This is the first book on the list that could legitimately be classified as “Military Science Fiction,” in that it examines the nature of war, conflict and military service in the future (usually either in space or on another planet). And while I’m generally not very interested in anything having to do with the military, I still found this novel to be unexpectedly absorbing. Along with The Forever War (#21 on this list), Starship Troopers paints a gruesome, yet believable, picture of the emotional and physical challenges of taking part in an interstellar war with an alien species. And while the book’s overarching themes may lean more towards glorification of the military and personal sacrifice than I may have liked, I couldn’t help but be sucked in by the book’s fascinating political and moral arguments and the sympathy I had for a soldier who was stuck in the middle.
While some readers may be more familiar with the 1997 film of the same name, the book has a much different tone. Where the movie is an almost satirically over-the-top look at how war can create a culture of senseless violence and aggression (and the propaganda that supports it), the book can actually be taken (and was by some critics) as a philosophical treatise on how military service and unquestioning allegiance to the state is actually a virtue and the responsibility of any good “Citizen.” While action and combat take center stage in the movie, the book spends a lot of its time in the classroom where the students and potential recruits are given lectures on history and moral philosophy – including the realization that “violence has settled more issues in history than any other factor.” Although Heinlein does offer a brief counterpoint to these ideas, they really aren’t very fleshed out and don’t seem to hold much weight with any of the main characters.
Starship Troopers Summary:The story is told from the point of view of Juan “Johnny” Rico, a member of the mobile infantry, as he rises through the ranks of the Federation military while fighting an ongoing war with an alien race of arachnids, also known as “Bugs” (I’m not sure what it is with science fiction’s fascination with killer bugs). Told in flashbacks, the novel follows Rico through his initial training and combat missions all the way up through his eventual promotion to officer. Besides flashing back to various combat operations and points during his military career, the book also shows some of Rico’s high school experiences (including the classroom discussions discussed above). Through this we learn that Earth is currently ruled by the Terran Federation, a result of the collapse of the unlimited democracies of the 20th century. While certain human rights remain intact, the ability to vote or hold office is reserved for “Citizens” – that is, people who volunteer for a minimum level of military service. While this is one of the original motivations for Rico joining the military in the first place, he eventually decides to become a career soldier.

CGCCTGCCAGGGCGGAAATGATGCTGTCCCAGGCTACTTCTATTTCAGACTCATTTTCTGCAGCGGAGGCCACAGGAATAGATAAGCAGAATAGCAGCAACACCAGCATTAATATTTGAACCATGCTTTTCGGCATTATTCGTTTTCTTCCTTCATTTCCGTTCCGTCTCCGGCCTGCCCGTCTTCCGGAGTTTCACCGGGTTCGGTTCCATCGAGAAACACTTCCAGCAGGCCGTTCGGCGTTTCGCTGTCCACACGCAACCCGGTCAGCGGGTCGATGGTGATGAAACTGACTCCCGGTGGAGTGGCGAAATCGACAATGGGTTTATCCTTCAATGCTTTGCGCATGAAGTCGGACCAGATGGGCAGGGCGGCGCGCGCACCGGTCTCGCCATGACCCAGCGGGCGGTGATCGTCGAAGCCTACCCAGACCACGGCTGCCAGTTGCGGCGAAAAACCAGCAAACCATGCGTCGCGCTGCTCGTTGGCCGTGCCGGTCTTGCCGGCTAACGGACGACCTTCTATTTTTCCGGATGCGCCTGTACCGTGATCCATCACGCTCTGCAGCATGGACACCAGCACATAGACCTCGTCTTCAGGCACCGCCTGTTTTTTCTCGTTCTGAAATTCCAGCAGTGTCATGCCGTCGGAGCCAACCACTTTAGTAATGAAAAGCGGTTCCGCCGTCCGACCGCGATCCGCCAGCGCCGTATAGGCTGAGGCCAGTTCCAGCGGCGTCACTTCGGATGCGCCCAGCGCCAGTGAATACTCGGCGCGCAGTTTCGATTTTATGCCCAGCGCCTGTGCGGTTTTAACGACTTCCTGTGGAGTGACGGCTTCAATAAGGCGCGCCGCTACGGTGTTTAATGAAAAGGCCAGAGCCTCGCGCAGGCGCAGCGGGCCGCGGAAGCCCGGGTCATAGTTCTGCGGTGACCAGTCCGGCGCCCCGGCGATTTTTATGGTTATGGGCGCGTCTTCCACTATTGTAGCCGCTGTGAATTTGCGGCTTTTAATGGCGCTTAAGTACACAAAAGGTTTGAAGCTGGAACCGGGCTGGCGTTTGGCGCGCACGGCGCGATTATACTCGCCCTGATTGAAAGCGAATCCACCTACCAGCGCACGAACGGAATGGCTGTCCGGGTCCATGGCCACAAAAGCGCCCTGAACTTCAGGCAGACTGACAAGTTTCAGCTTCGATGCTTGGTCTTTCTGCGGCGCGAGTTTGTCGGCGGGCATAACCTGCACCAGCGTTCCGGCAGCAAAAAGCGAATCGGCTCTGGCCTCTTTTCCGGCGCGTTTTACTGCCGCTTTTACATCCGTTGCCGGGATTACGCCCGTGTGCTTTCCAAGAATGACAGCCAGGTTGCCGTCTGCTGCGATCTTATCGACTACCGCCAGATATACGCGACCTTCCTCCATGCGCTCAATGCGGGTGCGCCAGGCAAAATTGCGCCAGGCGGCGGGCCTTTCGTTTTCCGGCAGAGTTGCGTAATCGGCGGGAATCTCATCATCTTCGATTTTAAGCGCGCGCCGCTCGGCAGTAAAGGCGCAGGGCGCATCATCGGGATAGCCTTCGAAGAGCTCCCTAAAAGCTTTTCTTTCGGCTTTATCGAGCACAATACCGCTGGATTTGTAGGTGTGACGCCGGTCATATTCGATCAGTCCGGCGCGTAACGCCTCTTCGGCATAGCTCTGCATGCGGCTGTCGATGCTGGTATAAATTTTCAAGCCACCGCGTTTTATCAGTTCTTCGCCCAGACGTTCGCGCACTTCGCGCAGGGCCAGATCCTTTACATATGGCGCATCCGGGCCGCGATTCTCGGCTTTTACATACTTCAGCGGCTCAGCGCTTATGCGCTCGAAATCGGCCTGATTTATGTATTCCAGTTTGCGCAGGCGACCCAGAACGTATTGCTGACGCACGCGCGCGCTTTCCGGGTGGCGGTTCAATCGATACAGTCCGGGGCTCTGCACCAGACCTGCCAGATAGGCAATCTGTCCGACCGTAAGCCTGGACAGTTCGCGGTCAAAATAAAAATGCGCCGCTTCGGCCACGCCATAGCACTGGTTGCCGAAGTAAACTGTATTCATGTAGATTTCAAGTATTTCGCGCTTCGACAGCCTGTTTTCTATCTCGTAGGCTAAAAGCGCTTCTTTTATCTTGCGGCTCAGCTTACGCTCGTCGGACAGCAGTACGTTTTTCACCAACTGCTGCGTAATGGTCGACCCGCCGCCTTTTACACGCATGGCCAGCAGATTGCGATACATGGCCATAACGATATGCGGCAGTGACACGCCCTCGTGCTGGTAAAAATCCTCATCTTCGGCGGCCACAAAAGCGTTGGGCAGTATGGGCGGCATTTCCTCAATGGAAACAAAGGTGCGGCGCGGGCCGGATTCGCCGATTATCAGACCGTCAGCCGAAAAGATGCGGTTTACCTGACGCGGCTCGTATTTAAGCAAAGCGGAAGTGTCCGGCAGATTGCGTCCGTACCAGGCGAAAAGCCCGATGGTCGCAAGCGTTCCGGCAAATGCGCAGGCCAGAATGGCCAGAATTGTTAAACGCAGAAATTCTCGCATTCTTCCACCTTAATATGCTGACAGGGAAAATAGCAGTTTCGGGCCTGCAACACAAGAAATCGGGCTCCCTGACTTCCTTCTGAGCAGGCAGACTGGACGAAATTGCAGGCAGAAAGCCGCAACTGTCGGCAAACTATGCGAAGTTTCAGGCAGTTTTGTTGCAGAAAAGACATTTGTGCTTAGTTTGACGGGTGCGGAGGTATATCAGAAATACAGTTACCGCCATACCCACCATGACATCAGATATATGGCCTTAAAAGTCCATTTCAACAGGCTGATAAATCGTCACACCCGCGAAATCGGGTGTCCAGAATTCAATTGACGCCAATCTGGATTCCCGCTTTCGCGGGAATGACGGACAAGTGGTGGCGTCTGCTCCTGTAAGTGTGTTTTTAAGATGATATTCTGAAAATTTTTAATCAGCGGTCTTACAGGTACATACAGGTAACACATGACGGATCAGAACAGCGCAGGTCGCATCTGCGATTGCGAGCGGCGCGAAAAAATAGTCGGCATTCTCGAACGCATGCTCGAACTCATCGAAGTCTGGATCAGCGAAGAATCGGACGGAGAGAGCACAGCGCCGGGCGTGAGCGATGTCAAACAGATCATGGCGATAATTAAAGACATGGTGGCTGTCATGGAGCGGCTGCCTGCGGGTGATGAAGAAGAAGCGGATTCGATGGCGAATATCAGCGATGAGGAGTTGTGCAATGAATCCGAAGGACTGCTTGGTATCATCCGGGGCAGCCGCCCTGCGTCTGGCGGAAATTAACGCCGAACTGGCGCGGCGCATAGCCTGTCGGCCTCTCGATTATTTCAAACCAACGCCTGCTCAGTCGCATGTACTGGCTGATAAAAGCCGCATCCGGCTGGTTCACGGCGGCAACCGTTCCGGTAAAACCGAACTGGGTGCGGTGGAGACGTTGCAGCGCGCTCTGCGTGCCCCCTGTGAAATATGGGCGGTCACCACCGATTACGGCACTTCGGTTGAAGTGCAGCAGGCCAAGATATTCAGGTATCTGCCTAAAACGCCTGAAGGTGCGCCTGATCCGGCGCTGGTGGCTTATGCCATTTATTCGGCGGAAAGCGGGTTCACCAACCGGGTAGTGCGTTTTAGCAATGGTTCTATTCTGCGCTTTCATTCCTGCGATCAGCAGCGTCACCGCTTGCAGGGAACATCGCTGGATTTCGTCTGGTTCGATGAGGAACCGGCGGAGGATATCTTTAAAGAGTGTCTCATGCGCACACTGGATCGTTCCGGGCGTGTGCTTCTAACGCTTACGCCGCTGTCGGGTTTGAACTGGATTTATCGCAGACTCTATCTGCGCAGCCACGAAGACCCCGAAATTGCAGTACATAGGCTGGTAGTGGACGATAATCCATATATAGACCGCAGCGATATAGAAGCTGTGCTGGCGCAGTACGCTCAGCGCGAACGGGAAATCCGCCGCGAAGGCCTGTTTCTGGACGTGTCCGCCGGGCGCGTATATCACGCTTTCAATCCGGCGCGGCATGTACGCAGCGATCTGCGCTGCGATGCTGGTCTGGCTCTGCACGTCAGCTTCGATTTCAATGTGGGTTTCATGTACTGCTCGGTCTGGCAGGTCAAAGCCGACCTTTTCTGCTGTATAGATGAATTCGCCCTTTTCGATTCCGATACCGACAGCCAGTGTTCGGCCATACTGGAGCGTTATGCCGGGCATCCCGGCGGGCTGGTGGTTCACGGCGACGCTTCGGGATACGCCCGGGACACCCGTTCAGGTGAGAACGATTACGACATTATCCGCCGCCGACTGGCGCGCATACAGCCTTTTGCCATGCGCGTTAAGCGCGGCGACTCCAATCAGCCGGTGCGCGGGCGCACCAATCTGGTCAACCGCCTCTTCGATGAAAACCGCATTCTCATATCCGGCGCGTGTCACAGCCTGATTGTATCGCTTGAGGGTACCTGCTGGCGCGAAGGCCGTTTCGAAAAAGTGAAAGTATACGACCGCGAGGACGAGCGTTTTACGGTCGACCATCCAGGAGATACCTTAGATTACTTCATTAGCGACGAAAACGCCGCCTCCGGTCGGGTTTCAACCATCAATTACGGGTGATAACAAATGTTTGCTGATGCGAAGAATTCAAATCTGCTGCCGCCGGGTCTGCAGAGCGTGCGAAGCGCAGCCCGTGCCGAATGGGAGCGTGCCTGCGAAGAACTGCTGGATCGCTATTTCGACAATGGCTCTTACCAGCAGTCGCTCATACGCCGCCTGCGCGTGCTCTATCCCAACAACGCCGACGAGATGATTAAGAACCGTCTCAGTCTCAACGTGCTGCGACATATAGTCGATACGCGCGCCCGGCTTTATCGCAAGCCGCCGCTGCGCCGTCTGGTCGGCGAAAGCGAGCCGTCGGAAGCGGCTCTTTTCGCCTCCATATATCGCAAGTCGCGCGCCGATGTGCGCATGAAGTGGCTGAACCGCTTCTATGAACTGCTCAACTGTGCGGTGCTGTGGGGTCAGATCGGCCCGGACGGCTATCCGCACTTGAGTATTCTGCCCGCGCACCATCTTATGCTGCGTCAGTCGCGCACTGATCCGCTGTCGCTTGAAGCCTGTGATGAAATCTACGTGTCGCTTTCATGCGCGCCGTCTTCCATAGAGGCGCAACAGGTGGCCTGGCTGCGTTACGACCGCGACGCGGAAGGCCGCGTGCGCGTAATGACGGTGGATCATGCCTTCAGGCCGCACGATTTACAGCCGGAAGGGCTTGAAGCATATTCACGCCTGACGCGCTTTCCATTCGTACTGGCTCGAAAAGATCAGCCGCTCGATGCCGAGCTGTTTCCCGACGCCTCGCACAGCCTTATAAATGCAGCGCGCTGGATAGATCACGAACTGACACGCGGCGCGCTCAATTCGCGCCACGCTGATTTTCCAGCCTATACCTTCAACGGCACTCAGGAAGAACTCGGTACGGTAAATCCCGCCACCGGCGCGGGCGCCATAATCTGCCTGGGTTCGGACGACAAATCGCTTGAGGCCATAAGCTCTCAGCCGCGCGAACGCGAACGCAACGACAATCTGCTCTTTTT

Starship Troopers Review: I’m not going to dance around the fact that a lot of the novel’s ideas about personal responsibility and sacrifice for the great good rub me the wrong way. And while I admit that violence may have solved the majority of the world’s disputes in the past, I don’t think it makes the use of military might or aggression “Noble” in any way shape or form. I do, however, understand that Heinlein wrote this book at a much different time in history and had a much different relationship to the military (he served in the Navy for five years, although never saw active combat). His views reflect a time in which self-sacrifice for the greater good against a common enemy was much more clear cut than it is today. But regardless of how I feel about Heinlein or his politics, I can’t deny that this book paints a startlingly vivid picture of a world at war with a menacing alien threat and the ways in which men are motivated to join the cause against it.
Starship Troopers Quotes: “Violence, naked force, has settled more issues in history than has any other factor, and the contrary opinion is wishful thinking at its worst. Breeds that forget this basic truth have always paid for it with their lives and freedoms.” – Lt. Col. Jean V. Dubois
“I always get the shakes before a drop. I’ve had the injections, of course, and hypnotic preparation, and it stands to reason that I can’t really be afraid. The ship’s psychiatrist has checked my brain waves and asked me silly questions while I was asleep and he tells me that it isn’t fear, it isn’t anything important — it’s just like the trembling of an eager race horse in the starting gate. I couldn’t say about that; I’ve never been a race horse. But the fact is: I’m scared silly, every time.” – Juan Rico
Written by Andrew Kaufman
September 22, 2010